1-18 Government Accountability Office Auditors (GAO Auditors) Headed by the comptroller general Responsibility of supporting Congress Perform Compliance, operational and financial audits of government agencies Examinations of corporations holding government contracts to verify contract payments have been proper
1-19 Tax Auditors Responsible for enforcement of tax laws of various sorts (e.g., state and federal income taxes, property taxes, sales taxes) Internal revenue agents generally perform compliance audits of income tax returns
1-20 AICPAs Traditional Role Establish Standards Research and Publication Continuing Professional Education Self-Regulation Note: Much of the standards setting and regulation roles relating to public companies (referred to as issuers) has been taken over by the SEC and the PCAOB.
1-21 Establishes Standards--Examples AICPA Auditing Standards Board Issues official pronouncements on auditing matters for nonpublic companies (nonissuers) Statements on Auditing Standards (SASs) Statements on Standards for Attestation Engagements (SSAEs) Guidance for attesting to information other than financial statements such as financial forecasts Accounting and Review Services Committee Statements on Standards for Accounting and Review Services (SSARS) Standards for compilations or reviews not audits of financial statements
1-22 Research and Publication Publications Journal of Accountancy (monthly) The Tax Advisor Audit publications Industry Audit and Accounting Guides Audit Risk Alerts Auditing Practice Releases Other publications Accounting Research Studies Statements of Position Accounting Trends & Techniques
1-23 Continuing Professional Education Development of continuing professional education programs Necessary for continuing education requirement for CPA certificate Offered by AICPA State societies Other professional organizations
1-24 Professional Regulation Regulations of Individual CPAs Code of Professional Conduct – ethical rules for CPAs Requirements for regular membership in AICPA Regulation of Public Accounting Firms Division for Public Accounting Firms Center for Public Company Audit Firms Private Companies Practice Section (PCPS)
1-25 The CPA Examination Uniform national examination prepared and graded by the AICPA Computerized exam includes multiple choice and simulations in four parts Auditing and Attestation Financial Accounting & Reporting Regulation Business Environment & Concepts
1-26 State Boards of Accountancy Issue CPA certificates All boards require successful completion of CPA examination Education and experience requirements vary National Association of State Boards of Accounting (NASBA)
1-27 Other Parties FASB Sets GAAP for entities other than federal, state and local governments GASB Standards of financial accounting for state and local government entities FASAB Accounting standards for the US government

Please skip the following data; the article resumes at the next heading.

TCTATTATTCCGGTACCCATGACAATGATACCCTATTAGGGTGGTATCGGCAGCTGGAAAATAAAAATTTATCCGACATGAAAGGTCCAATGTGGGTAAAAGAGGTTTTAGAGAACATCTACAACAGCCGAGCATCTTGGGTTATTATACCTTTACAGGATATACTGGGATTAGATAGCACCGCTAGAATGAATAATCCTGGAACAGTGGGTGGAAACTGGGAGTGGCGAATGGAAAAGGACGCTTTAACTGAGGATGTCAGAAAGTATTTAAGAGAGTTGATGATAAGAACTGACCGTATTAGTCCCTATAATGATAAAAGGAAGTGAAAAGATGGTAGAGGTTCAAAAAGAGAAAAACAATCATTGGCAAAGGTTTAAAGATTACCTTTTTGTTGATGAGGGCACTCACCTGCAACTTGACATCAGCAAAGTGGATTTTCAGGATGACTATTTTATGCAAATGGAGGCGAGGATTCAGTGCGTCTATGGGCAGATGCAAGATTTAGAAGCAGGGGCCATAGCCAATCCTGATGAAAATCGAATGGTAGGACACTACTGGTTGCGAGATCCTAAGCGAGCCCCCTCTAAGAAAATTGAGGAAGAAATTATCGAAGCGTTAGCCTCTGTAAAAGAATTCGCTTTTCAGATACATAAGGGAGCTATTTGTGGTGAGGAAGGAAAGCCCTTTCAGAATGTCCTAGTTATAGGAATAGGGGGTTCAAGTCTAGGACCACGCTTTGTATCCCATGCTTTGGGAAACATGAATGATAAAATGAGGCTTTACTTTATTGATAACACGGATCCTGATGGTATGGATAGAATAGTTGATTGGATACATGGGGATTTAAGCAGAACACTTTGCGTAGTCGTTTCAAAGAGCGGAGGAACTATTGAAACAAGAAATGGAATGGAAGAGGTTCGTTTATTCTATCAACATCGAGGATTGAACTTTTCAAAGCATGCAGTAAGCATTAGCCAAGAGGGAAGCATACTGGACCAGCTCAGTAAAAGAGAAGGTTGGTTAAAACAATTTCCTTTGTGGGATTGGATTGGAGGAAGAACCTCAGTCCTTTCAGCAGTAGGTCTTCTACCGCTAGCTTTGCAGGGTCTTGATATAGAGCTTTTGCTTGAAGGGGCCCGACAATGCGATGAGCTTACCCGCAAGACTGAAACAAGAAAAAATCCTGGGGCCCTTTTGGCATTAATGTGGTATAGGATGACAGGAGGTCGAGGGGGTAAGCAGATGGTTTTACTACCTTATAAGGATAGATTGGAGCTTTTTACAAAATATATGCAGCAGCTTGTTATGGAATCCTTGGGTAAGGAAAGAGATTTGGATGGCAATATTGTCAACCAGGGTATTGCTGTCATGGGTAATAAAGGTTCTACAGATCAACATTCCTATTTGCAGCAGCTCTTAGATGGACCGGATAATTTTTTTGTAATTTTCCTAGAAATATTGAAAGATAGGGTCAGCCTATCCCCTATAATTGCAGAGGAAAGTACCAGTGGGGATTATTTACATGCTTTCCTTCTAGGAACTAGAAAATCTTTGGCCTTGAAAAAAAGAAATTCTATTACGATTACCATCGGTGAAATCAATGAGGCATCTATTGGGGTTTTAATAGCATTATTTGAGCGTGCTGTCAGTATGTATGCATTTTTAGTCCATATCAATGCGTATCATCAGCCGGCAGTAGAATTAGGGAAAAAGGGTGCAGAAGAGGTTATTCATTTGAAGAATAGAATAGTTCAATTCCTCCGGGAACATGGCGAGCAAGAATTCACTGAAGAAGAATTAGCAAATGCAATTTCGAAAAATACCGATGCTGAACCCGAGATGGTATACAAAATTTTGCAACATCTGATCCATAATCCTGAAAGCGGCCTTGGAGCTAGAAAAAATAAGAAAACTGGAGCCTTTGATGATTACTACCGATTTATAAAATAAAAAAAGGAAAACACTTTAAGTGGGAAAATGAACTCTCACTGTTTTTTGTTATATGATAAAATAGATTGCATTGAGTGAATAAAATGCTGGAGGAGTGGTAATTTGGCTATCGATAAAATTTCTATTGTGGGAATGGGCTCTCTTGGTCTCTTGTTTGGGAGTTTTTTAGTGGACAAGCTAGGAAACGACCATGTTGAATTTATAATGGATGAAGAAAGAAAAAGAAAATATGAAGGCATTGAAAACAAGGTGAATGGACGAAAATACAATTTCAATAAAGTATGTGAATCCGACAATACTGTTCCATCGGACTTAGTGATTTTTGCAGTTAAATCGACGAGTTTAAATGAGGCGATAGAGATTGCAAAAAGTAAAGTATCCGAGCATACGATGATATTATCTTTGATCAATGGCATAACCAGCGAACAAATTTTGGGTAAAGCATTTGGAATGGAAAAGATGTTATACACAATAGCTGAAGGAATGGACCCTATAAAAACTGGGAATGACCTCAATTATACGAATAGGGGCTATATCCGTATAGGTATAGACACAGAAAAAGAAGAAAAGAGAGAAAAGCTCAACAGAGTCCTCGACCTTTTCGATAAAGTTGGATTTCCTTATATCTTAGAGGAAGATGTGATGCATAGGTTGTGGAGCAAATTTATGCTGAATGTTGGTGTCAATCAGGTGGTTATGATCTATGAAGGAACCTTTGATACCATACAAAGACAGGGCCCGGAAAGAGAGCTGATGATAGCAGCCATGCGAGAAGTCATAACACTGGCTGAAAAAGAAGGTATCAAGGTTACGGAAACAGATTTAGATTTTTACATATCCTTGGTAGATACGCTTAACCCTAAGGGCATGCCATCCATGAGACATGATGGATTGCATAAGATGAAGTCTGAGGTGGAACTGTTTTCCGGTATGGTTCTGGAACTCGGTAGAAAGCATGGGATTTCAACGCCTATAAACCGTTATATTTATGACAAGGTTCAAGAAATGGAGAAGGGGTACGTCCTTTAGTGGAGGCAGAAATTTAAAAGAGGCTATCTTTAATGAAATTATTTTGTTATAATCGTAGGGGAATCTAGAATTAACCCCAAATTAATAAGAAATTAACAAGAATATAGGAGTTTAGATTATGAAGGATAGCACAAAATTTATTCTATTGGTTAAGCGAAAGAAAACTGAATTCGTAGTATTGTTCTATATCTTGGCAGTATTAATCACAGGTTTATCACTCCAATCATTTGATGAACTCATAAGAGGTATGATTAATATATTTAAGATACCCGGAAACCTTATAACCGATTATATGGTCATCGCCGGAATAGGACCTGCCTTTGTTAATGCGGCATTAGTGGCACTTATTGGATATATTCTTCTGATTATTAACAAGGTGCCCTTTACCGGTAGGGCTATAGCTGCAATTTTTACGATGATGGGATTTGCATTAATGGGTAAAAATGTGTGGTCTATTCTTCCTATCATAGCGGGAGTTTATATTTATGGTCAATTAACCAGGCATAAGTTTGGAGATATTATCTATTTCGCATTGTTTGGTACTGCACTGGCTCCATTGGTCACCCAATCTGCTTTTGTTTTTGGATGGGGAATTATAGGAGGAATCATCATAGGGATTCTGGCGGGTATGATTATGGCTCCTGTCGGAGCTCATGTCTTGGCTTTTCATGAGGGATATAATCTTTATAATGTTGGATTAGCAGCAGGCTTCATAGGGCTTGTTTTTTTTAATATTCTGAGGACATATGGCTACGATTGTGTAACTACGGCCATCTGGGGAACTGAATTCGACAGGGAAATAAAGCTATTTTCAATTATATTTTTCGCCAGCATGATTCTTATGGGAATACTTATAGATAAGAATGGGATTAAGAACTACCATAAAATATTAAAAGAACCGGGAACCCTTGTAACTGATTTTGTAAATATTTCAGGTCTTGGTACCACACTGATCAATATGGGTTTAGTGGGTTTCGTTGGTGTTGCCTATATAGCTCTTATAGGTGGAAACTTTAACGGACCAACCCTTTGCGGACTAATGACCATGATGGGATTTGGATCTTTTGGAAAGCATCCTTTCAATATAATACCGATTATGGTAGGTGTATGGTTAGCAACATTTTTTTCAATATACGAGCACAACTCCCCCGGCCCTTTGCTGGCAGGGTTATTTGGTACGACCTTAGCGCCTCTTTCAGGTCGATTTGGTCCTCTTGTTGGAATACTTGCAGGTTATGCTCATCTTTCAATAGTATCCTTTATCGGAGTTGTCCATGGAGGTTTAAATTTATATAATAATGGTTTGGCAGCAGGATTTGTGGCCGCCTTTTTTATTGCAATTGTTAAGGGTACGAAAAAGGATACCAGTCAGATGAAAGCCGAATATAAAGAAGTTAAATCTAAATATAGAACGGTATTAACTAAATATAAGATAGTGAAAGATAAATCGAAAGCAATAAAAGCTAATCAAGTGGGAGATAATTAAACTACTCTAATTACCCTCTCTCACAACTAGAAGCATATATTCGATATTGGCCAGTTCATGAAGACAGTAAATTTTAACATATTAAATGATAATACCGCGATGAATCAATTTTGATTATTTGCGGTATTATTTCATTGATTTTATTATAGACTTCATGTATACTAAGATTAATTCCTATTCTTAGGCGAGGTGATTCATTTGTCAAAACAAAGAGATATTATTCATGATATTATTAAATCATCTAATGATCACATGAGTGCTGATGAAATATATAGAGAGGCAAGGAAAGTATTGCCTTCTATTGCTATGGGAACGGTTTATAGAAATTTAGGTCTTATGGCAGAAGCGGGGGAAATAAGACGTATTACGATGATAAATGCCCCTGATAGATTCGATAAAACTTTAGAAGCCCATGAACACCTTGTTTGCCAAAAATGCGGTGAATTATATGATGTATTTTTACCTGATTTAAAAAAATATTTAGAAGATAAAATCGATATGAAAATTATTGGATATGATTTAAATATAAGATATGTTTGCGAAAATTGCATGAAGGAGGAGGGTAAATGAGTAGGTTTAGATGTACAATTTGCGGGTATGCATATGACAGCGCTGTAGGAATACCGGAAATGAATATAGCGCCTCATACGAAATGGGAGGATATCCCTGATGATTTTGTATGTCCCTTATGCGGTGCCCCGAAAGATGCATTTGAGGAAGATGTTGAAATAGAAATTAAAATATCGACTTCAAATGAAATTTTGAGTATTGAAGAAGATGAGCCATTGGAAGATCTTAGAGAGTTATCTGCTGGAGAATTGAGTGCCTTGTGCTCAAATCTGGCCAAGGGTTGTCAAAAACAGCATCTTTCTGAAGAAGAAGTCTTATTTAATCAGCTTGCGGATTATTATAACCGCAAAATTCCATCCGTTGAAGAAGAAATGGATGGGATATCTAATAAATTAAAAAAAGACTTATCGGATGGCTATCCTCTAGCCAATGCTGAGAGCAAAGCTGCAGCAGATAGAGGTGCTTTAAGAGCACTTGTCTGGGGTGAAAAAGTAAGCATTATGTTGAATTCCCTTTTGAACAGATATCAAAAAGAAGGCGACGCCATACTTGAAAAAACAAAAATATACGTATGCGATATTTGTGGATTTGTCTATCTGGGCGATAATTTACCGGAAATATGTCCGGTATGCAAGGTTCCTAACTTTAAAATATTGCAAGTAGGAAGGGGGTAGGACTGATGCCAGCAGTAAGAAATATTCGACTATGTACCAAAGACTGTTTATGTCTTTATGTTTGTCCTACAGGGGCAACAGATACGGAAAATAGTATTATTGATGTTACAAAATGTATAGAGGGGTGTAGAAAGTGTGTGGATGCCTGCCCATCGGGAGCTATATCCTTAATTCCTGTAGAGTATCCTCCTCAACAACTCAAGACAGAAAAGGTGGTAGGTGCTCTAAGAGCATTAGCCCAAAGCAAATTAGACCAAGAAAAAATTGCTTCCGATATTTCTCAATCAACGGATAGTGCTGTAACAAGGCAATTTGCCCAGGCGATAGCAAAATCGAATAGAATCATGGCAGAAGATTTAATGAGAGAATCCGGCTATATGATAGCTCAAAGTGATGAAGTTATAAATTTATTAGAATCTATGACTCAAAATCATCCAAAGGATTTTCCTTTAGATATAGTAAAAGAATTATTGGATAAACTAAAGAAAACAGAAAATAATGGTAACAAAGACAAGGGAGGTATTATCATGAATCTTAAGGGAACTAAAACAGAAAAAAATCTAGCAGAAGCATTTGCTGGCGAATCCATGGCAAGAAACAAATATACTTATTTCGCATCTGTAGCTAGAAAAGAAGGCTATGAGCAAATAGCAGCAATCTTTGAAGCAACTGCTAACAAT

1-28 PCAOB Role Adopt auditing, attestation, quality control, ethics and independence standards relating to the preparation of audit reports for SEC registrants Oversee and discipline CPAs and CPA firms that audit public companies, including Register firms Perform inspections of firms Conduct investigations and disciplinary proceedings of firms Sanction registered firms
1-29 Securities and Exchange Commission (SEC) Agency of the US government Oversight responsibility for the PCAOB Objectives Protect investors and public by requiring full disclosure of financial information by companies offering securities for sale to the public Prevent misrepresentation, deceit, or other fraud in the sale of securities
1-30 Securities and Exchange Commission (SEC ) Registration statements Qualify securities for sales Contains audited financial statements Makes SEC major user of financial statements Protects investors Regulation S-X Basic accounting regulation
1-31 Types of Professional Services Attestation and Assurance Tax Consulting Accounting Personal Financial Planning Litigation support Fraud Investigation Personal Financial Planning
1-32 Organization of the Public Accounting Profession Sole proprietorship Partnerships Professional Corporation Limited Liability Partnership (LLP) Limited Liability Company (LLC)
1-33 Categories of Public Accounting Firms Local Regional National Big 4 Alternative Practice Structures
1-34 Industry Specialization Firms with detailed knowledge and understanding of a clients industry Helps firms Be more effective at collecting and evaluating audit evidence Make valuable suggestions to improve clients operations Provide the client consulting services
1-35 Typical Structure of a National CPA Firm Partners Managers Seniors Staff Assistant
1-36 Responsibilities on an Engagement PartnerOverall responsibility is to assure that that audit is performed in accordance with professional standards. ManagerSupervise overall engagement. SeniorsIn charge auditor on a daily basis. Staff assistantsWork under the immediate supervision of the senior.
1-37 Elements of Public Accounting Work Professional Developments Stay current on developments within the profession Seasonal fluctuations Busy season from December through April Relationships with clients Need to maintain independence